Chapter Three: (pg 69) Explaining Personality: Soul Theory versus Behavior Genetics
By: Jean Mercer
As I mentioned in a previous post, the guiding perspective we inherited from the history of Philosophy is the issue of Being, which has traditionally been interpreted in terms of essentia or questioning beings in terms of “what” they are, and existentia or questioning beings in terms of “how” they are.
Even in Plato’s time, there has been an ambiguity in what we mean by “essence.” On the one hand, if I ask after the essence of house, I’m asking for what is general or common. By contrast, if I ask after the essence of Socrates, I mean what is central and unique about him. Keeping these issues in mind, what is ownmost in Socrates, let’s consider the topic of personality.
The introduction for this chapter reads:
This paper explores the causes of the unique individual patterns of reaction we call personality and compares the view that these are determined by the individual’s soul with the view that biological factors are responsible for personality characteristics. The paper discusses current evidence for genetic influences on temperament, psychopathology, and intelligence and examines complexities such as the influence of environment and epigenetic factors. It concludes that in all likelihood our unique personality traits are determined by biological factors alone, without any need to appeal to a nonmaterial or ethereal element. 1. Confirming Nonexistence — 2. What is a Soul? — 3. Personality, Soul, and Behavior Genetics — 4. Measuring Personality – 4.1 Temperament – 4.2 Psychopathology – 4.3 Intelligence — 5. Examining the Genotype and Its Effects – 5.1 The Human Genome – 5.2 Polygenic Effects – 5.3 Epigenesis and Imprinting – 5.4 Gene-Environment Interactions – 5.5 Evolutionary Psychology — 6. Connections between Genotype and Behavioral Phenotype – 6.1 Temperament – 6.2 Psychopathology – 6.3 Intelligence — 7. Conclusion: The Principle of Parsimony Undermines Soul Theory
Before systematically applying the study of genetics to humans, we have seen this connection in animals:
Before technology for the study of genetic material was developed, some information about the effect of the genotype on the phenotype was already in place. This was derived from familial studies and from systematic breeding of plants and domestic animals. Work on behavior genetics began with insights gained from observation of domestic animals; for example, it was well-known that some breeds of pigs take excellent care of their offspring, while others must be monitored to prevent them from lying on or even eating their piglets.
We can see the importance of genetic influence in all types of environments:
First, there are active interactions when an individual’s genetic makeup pushes him or her to seek out specific types of environmental experiences. A person who is biologically inclined to risk-taking, for example, may involve himself in risky physical sports, become expert at them because of practice, and thus become more inclined to carry out risky actions. Second, in passive gene-environment interactions, a child is born into an environment that has already been shaped by the parents’ genetically determined behavioral traits. If the parents are predisposed to low activity levels, for instance, they may provide little encouragement for the child’s physical activity and may even punish it, or may choose to live in a home full of breakable possessions that are likely to produce trouble for even a moderately active child. Finally, in evocative gene-environment interactions, children’s genetically determined behavior causes specific types of responses from adults, and those responses help shape the child’s behavioral phenotype. In each of these situations examination of the genotype alone would be no more than partially successful in explaining behavioral traits.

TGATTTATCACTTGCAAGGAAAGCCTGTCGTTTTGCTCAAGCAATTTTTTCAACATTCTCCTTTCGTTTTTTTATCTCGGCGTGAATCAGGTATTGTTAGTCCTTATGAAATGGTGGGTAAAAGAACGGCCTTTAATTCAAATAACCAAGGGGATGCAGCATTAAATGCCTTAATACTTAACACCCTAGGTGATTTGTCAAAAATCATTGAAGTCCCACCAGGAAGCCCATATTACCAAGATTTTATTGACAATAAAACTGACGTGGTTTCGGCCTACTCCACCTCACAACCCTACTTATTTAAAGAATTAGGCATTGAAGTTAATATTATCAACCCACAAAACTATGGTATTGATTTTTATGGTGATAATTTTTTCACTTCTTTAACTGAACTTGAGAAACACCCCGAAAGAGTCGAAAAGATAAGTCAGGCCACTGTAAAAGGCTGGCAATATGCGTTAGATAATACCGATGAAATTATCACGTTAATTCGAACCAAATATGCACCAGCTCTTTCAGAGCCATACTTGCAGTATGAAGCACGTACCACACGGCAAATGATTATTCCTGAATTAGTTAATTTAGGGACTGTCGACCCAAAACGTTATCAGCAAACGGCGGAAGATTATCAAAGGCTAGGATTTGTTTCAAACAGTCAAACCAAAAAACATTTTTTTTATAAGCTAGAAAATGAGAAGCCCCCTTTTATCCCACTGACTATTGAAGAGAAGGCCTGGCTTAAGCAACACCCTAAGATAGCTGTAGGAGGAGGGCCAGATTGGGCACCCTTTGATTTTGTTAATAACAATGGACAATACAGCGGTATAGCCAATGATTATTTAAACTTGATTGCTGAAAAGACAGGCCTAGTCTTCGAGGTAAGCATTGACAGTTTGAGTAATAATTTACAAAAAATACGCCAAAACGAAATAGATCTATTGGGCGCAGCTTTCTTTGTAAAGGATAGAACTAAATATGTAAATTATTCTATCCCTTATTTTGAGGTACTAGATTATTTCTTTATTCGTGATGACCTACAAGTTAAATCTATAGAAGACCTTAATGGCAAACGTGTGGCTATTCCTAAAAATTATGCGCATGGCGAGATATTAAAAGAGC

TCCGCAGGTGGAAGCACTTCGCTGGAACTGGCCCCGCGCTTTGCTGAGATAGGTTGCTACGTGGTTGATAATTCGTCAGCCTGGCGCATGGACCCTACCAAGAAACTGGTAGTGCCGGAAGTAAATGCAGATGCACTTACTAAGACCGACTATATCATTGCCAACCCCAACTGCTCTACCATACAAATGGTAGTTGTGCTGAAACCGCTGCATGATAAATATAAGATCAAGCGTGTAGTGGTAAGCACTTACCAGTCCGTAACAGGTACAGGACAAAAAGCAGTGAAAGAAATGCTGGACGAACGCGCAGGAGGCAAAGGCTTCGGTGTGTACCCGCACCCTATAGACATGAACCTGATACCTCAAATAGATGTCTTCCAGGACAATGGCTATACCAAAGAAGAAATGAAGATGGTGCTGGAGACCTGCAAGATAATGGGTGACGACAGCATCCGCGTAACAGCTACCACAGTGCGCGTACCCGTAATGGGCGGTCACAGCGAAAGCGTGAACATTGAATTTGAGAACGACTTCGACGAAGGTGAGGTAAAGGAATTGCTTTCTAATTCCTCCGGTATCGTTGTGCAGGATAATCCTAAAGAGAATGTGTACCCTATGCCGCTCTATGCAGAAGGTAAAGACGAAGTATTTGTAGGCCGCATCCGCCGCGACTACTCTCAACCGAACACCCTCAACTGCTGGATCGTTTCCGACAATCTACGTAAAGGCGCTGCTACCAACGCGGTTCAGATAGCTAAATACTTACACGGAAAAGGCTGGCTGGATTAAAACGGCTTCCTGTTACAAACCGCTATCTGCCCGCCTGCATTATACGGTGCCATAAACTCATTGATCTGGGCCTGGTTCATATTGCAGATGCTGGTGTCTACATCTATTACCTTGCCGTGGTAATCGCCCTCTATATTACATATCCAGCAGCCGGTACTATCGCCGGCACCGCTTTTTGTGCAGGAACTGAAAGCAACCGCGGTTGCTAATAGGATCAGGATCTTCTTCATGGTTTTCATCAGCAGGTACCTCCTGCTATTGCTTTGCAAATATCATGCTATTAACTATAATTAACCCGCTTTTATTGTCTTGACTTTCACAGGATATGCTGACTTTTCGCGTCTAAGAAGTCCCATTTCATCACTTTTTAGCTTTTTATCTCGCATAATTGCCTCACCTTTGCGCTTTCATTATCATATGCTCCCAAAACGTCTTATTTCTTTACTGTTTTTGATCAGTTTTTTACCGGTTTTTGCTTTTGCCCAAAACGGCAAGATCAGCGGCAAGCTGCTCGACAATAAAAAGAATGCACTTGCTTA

The author points to the genetic dependence of the personality from such varied aspects from psychopathology to intelligence. For instance, she writes:
Strong heritability of general cognitive ability (GCA) has been reported by a variety of studies carried out on different populations (Johnson, 2010). Interestingly, the measured heritability of GCA increases with age—that is, older monozygotic twins are more likely to have about the same IQ than younger ones. During childhood, shared environmental influences account for about 35 percent of variation, and genetic factors for about 30 percent; in later adulthood, genetic factors account for 80 percent of the variability.
This makes good sense given what we know about aptitude and creativity. Aristotle interestingly asked why people who have achieved so much in the various intellectual pursuit domains were so consistently melancholic. Even Thales and Heraclitus remarked that thinkers are not close to life. There seems to be a genetic connection between this kind of creativity and being a step back from life, not being caught up in the everyday goings on of things. In German this is called Nicht-Da-Sein or Weg-Sein, a distance from life. It makes sense, because such a personality trait as melancholia would grant perspective, being able to see the forest despite the trees: It’s like a person who can’t see the toxic nature of their romantic relationship even though it is blatantly obvious to her friend because she is too caught up in it and close to it.